Bud Shank began his career pigeonholed as a cool-schooler, but those who have listened to the altoist progress over the long haul know that he has become one of the hottest, most original players of the immediate post-Parker generation. Lumped in with the limpid-toned West Coast crowd in the '50s, Shank never ceased to evolve; in the '90s, he has more in common with Jackie McLean or Phil Woods than with Paul Desmond or Lee Konitz. Shank's keening, blithely melodic, and tonally expressive style is one of the more genuinely distinctive approaches to have grown out of the bebop idiom.
Shank attended the University of North Carolina from 1944-46. Early on, he played a variety of woodwinds, including flute, clarinet, and alto and tenor saxes; he began to concentrate on alto and flute in the late '40s. After college, Shank moved to California, where he studied with trumpeter/composer Shorty Rogers and played in the big bands of Charlie Barnet (1947-8) and Stan Kenton (1950-51). Shank made a name for himself in the '50s as a central member of the West Coast jazz scene. In addition to those named above, he played and recorded with bassist Howard Rumsey's Lighthouse All-Stars, tenor saxophonist Bob Cooper, and Brazilian guitarist Laurindo Almeida, among others. Shank made a series of albums as a leader for World Pacific in the late '50s and early '60s.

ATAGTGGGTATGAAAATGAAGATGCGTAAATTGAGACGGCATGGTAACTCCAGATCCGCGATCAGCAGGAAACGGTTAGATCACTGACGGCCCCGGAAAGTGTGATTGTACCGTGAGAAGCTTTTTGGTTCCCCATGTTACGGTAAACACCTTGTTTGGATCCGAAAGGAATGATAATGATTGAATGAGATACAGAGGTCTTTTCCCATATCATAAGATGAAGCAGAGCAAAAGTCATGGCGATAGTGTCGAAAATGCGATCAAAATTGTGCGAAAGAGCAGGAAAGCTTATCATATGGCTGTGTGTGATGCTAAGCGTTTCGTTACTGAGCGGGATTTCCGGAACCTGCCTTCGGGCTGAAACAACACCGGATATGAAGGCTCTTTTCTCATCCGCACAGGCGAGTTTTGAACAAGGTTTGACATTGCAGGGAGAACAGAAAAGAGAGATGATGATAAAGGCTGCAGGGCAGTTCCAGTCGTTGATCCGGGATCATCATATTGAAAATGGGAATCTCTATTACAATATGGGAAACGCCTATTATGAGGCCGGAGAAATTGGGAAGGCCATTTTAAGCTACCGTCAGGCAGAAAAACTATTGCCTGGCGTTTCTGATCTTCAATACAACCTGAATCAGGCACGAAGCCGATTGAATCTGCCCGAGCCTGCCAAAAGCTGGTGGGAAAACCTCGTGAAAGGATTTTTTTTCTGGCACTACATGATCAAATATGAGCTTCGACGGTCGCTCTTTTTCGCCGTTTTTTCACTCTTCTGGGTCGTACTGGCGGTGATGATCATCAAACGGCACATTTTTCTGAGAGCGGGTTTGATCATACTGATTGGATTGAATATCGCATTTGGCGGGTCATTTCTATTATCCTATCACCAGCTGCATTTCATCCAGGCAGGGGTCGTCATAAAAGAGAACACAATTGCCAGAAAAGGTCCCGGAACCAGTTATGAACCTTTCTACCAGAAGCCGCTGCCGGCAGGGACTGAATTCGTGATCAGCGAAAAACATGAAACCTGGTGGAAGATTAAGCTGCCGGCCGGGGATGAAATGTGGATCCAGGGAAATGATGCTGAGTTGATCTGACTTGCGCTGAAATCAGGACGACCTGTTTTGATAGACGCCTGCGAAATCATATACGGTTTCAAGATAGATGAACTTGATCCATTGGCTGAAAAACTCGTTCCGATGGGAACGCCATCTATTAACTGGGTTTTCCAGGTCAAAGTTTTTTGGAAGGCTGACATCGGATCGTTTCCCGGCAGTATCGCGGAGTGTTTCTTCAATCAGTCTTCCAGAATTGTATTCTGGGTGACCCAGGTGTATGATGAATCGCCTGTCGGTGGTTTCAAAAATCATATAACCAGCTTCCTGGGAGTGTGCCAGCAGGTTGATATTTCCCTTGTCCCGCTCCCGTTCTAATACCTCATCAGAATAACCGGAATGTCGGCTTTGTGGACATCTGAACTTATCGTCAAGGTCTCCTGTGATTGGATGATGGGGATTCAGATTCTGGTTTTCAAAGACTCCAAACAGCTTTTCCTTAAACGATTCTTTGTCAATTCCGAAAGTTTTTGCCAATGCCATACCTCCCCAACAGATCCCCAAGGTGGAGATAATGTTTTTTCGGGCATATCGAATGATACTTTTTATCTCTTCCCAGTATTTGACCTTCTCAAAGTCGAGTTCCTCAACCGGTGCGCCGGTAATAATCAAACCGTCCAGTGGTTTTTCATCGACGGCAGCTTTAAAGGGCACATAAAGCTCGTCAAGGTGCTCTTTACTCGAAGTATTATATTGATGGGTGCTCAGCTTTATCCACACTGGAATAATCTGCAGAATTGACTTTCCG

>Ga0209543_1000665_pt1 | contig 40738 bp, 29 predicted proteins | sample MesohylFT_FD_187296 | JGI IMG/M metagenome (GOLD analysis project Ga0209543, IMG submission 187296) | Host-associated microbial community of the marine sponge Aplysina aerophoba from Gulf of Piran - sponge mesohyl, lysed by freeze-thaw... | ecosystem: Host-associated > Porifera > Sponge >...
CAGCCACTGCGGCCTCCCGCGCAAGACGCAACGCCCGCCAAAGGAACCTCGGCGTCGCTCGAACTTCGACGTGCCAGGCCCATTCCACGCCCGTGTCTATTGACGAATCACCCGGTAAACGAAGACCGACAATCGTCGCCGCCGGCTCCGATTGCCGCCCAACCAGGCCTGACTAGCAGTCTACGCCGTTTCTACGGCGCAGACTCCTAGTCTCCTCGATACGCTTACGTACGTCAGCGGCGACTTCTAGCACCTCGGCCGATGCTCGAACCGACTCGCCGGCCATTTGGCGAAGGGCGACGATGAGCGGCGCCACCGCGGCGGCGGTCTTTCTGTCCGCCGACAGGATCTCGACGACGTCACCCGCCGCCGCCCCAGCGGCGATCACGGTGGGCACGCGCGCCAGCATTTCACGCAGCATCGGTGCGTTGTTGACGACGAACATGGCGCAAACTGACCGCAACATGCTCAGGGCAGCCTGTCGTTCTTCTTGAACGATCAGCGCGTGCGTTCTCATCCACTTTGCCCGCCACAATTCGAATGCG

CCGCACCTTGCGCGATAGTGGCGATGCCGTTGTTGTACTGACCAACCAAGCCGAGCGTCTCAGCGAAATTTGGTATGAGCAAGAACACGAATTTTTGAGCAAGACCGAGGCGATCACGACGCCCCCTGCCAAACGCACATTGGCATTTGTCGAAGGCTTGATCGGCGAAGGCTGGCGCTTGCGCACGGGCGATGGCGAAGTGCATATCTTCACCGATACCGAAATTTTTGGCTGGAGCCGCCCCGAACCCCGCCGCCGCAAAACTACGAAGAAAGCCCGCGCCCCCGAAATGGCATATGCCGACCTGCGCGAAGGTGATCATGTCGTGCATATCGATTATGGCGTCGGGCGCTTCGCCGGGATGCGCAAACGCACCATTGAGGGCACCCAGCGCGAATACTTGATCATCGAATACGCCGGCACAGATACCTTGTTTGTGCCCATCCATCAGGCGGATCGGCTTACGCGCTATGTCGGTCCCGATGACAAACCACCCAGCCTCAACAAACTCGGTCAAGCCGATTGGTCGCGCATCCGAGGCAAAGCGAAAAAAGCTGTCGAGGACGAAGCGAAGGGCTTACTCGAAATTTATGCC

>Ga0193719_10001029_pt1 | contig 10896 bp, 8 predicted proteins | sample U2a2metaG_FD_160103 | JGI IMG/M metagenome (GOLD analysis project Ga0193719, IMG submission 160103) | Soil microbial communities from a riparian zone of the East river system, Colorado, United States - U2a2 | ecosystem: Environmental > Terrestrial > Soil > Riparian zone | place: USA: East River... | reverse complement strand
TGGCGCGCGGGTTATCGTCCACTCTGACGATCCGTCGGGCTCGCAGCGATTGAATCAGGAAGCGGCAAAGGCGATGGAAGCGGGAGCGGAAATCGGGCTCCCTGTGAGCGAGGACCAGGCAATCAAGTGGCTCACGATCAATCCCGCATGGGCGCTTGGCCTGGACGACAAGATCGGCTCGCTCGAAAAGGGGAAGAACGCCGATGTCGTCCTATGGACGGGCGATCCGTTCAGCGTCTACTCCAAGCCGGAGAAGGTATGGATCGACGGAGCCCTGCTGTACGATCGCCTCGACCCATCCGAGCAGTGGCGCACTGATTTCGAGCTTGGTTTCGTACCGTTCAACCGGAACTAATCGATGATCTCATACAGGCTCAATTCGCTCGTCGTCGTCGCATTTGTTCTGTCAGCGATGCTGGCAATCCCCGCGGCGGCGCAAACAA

Shank ensconced himself in the L.A. studios during the '60s, emerging occasionally to record jazz and bossa nova albums with the likes of Chet Baker and Sergio Mendes. Shank's 1966 album with Baker, Michelle, was something of a popular success, reaching number 56 on the charts. Film scores on which Shank can be heard include The Thomas Crown Affair and The Barefoot Adventure.
In the '70s, Shank formed the L.A. Four with Almeida, bassist Ray Brown, and, at various times, drummers Chuck Flores, Shelly Manne, and Jeff Hamilton. Shank had been one of the earliest jazz flutists, but in the mid-'80s, he dropped the instrument in order to concentrate on alto full-time. Over the last two decades, he has recorded small-group albums at a modestly steady pace for the Contemporary, Concord, and Candid labels. Shank's 1997 Milestone album, By Request: Bud Shank Meets the Rhythm Section, presents the altoist in top form, burning down the house with a band of relative youngsters which includes neo-bopper pianist Cyrus Chestnut. Three years later, Silver Storm was released.